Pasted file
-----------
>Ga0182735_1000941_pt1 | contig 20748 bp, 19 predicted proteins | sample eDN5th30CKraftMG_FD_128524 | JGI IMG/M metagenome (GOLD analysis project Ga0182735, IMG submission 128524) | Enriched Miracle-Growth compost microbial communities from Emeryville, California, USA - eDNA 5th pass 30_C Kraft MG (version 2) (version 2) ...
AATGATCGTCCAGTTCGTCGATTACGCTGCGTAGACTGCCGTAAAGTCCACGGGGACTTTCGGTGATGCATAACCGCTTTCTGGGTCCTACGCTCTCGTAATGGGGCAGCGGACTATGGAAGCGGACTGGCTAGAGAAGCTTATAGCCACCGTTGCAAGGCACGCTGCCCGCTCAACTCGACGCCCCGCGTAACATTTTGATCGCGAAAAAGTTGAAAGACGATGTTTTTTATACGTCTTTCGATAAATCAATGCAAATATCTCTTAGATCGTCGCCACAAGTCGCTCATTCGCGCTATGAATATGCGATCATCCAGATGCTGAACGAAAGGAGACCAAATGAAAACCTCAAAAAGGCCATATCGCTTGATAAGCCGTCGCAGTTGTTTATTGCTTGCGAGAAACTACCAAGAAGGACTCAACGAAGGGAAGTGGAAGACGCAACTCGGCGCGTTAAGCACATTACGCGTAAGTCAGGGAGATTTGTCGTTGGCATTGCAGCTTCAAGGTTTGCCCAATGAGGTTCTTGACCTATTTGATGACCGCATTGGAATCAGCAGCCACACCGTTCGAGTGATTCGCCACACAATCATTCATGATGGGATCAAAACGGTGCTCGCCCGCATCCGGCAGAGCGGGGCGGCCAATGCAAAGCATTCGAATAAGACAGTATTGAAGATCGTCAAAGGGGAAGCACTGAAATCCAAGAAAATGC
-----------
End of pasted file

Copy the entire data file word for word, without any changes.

>Ga0182735_1000941_pt1 | contig 20748 bp, 19 predicted proteins | sample eDN5th30CKraftMG_FD_128524 | JGI IMG/M metagenome (GOLD analysis project Ga0182735, IMG submission 128524) | Enriched Miracle-Growth compost microbial communities from Emeryville, California, USA - eDNA 5th pass 30_C Kraft MG (version 2) (version 2) ...
AATGATCGTCCAGTTCGTCGATTACGCTGCGTAGACTGCCGTAAAGTCCACGGGGACTTTCGGTGATGCATAACCGCTTTCTGGGTCCTACGCTCTCGTAATGGGGCAGCGGACTATGGAAGCGGACTGGCTAGAGAAGCTTATAGCCACCGTTGCAAGGCACGCTGCCCGCTCAACTCGACGCCCCGCGTAACATTTTGATCGCGAAAAAGTTGAAAGACGATGTTTTTTATACGTCTTTCGATAAATCAATGCAAATATCTCTTAGATCGTCGCCACAAGTCGCTCATTCGCGCTATGAATATGCGATCATCCAGATGCTGAACGAAAGGAGACCAAATGAAAACCTCAAAAAGGCCATATCGCTTGATAAGCCGTCGCAGTTGTTTATTGCTTGCGAGAAACTACCAAGAAGGACTCAACGAAGGGAAGTGGAAGACGCAACTCGGCGCGTTAAGCACATTACGCGTAAGTCAGGGAGATTTGTCGTTGGCATTGCAGCTTCAAGGTTTGCCCAATGAGGTTCTTGACCTATTTGATGACCGCATTGGAATCAGCAGCCACACCGTTCGAGTGATTCGCCACACAATCATTCATGATGGGATCAAAACGGTGCTCGCCCGCATCCGGCAGAGCGGGGCGGCCAATGCAAAGCATTCGAATAAGACAGTATTGAAGATCGTCAAAGGGGAAGCACTGAAATCCAAGAAAATGC